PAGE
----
Hunting, relaxing and finishing with a big boom

Over the weekend I went for a much-needed weekend away hunting.

We were trying out a new spot, on private land, and we were targeting goats, as SB wrote on the weekend.

I will be writing up several posts about the trip over at The Wild in coming days, but I thought I’d share some photos of where we were and what we saw… and I will finish with a big bang.

This is where we stayed:

There was a nice group of old buildings, and that one was an original farmer’s house that has been converted into hunters’ accommodation.

This is the dunny and a good idea of the view from the accommodation area:

And another of the view. Yesterday was a beautiful, clear day and we could see Tongariro, Nguahoe and Ruapehu:

Here is my fallow hind, shot on a steep face, and where it ended up in a deep gully perched on a rock. I gutted it and took its head off there, and then slung it over one shoulder and spent the next 30 minutes climbing out to take it back to the four-wheeler:

Tikka, .308, left-handed, with suppressor and Harris bipod

The other guys nailed this fallow spiker with a head shot:

Of course, I would never have got there without my trusty Isuzu DMax from Southern Autos:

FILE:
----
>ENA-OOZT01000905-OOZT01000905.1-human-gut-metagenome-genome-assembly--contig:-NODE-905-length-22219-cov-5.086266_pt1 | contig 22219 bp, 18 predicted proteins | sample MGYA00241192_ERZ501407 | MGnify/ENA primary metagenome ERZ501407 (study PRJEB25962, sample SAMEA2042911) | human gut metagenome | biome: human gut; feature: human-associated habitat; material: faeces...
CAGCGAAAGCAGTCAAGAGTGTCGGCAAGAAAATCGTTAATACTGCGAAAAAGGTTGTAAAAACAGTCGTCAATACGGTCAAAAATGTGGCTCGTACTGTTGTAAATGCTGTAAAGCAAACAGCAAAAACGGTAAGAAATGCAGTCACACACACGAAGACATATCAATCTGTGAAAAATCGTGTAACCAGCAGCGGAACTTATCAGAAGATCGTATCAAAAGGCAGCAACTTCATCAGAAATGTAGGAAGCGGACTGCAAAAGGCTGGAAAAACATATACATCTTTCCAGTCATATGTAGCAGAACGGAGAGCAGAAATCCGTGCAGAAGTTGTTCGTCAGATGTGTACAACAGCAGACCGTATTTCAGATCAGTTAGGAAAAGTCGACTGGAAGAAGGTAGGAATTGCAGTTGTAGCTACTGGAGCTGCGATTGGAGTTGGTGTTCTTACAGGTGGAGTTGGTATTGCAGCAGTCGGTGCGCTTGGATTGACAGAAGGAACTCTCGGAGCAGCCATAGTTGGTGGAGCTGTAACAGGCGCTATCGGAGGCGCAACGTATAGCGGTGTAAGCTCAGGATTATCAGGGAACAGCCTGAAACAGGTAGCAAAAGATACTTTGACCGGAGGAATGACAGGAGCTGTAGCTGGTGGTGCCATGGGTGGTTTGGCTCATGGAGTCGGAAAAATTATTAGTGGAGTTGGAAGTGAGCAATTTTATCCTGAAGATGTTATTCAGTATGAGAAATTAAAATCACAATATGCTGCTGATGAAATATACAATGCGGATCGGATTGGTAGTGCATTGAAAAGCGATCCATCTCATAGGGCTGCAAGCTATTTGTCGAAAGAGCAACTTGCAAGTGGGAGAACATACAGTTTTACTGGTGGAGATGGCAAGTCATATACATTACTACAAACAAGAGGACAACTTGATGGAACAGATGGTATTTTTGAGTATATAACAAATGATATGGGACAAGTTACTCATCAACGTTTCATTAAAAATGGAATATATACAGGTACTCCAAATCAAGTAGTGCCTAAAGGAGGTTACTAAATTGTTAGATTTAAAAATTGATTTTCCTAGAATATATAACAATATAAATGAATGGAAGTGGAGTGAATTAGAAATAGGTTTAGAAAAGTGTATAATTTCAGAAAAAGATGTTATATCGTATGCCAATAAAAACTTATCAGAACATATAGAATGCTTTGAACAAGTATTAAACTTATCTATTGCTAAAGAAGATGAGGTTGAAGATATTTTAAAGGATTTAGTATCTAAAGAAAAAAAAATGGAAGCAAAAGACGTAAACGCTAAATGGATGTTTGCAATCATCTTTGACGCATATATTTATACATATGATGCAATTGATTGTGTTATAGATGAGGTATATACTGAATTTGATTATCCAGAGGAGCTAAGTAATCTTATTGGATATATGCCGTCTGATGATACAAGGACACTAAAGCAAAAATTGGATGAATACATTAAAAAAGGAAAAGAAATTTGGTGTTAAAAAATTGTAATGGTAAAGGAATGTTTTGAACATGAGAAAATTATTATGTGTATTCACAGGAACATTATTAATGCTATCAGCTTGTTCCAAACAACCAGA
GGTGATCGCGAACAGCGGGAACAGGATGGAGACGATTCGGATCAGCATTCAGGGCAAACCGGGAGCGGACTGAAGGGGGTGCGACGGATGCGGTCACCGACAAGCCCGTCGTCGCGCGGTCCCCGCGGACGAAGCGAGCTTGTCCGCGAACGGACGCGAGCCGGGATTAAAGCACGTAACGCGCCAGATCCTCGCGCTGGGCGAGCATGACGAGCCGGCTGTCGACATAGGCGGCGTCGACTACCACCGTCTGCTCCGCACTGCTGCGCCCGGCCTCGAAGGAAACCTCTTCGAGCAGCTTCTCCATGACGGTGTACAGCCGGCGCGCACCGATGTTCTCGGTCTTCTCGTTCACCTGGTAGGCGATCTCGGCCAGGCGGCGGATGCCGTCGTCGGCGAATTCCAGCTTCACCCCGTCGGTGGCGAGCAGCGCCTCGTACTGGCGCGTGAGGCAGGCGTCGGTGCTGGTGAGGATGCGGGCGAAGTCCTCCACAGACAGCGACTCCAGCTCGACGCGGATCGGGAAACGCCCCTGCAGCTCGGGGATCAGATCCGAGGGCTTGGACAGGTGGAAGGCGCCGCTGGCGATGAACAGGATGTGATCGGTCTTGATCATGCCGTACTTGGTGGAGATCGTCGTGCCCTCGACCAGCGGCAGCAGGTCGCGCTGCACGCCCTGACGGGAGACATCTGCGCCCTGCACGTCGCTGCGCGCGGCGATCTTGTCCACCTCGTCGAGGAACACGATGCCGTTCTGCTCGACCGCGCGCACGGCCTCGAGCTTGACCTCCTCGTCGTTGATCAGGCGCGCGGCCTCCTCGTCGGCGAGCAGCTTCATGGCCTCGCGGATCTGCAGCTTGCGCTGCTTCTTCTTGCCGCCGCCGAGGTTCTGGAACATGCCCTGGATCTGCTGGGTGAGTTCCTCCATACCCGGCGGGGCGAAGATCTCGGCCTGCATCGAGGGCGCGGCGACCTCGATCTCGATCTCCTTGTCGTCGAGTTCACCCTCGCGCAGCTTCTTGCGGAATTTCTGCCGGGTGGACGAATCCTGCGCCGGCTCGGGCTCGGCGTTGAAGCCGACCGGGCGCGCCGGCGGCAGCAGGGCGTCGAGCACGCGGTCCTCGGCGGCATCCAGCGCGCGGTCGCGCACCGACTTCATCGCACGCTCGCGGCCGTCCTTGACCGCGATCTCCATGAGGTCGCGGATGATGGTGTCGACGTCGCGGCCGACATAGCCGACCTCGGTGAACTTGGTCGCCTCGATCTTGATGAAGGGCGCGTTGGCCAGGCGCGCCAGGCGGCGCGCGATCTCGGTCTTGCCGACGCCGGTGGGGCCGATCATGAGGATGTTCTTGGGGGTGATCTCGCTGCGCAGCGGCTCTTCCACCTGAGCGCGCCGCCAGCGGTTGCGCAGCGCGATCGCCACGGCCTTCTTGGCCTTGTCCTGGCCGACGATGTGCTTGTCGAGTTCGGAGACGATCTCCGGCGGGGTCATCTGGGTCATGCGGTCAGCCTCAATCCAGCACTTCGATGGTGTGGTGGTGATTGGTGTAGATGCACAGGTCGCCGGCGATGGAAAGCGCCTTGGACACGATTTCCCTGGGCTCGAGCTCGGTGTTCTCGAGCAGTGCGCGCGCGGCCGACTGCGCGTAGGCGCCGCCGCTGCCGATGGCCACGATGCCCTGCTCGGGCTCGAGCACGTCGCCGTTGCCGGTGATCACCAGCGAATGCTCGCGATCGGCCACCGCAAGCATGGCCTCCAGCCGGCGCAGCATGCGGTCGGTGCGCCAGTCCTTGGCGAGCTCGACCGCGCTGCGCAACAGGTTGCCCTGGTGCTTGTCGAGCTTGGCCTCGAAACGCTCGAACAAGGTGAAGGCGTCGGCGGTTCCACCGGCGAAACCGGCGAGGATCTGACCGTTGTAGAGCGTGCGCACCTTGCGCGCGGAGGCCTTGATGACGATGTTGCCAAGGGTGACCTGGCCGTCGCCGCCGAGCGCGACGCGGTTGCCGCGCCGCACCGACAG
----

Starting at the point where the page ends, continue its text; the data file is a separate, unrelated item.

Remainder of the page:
And, finally, here is a video of some fun and games we had with some surplus primers, which are a bit unreliable:

Firstly, we put 5000 primers in a tin can, then sealed it up with duct tape:

Then we stood back at what we thought was a safe-ish distance (it wasn’t) and let rip with my .308:

The tinkling sound you hear at the end is the spent primers and dirt showering all the buildings nearby. The next one we blew up was placed a bit further away.

The tally for the weekend was three fallow, around 75 goats (but we took the back wheels of about 15 of them… the rest were in areas too steep to get to) and about 100 possums from a night shoot.

Check on The Wild in the next few days for the tall tales of hunting near Kawhia.


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As much at home writing editorials as being the subject of them, Cam has won awards, including the Canon Media Award for his work on the Len Brown/Bevan Chuang story. When he’s not creating the news, he tends to be in it, with protagonists using the courts, media and social media to deliver financial as well as death threats.

They say that news is something that someone, somewhere, wants kept quiet. Cam Slater doesn’t do quiet and, as a result, he is a polarising, controversial but highly effective journalist who takes no prisoners.

He is fearless in his pursuit of a story.

Love him or loathe him, you can’t ignore him.

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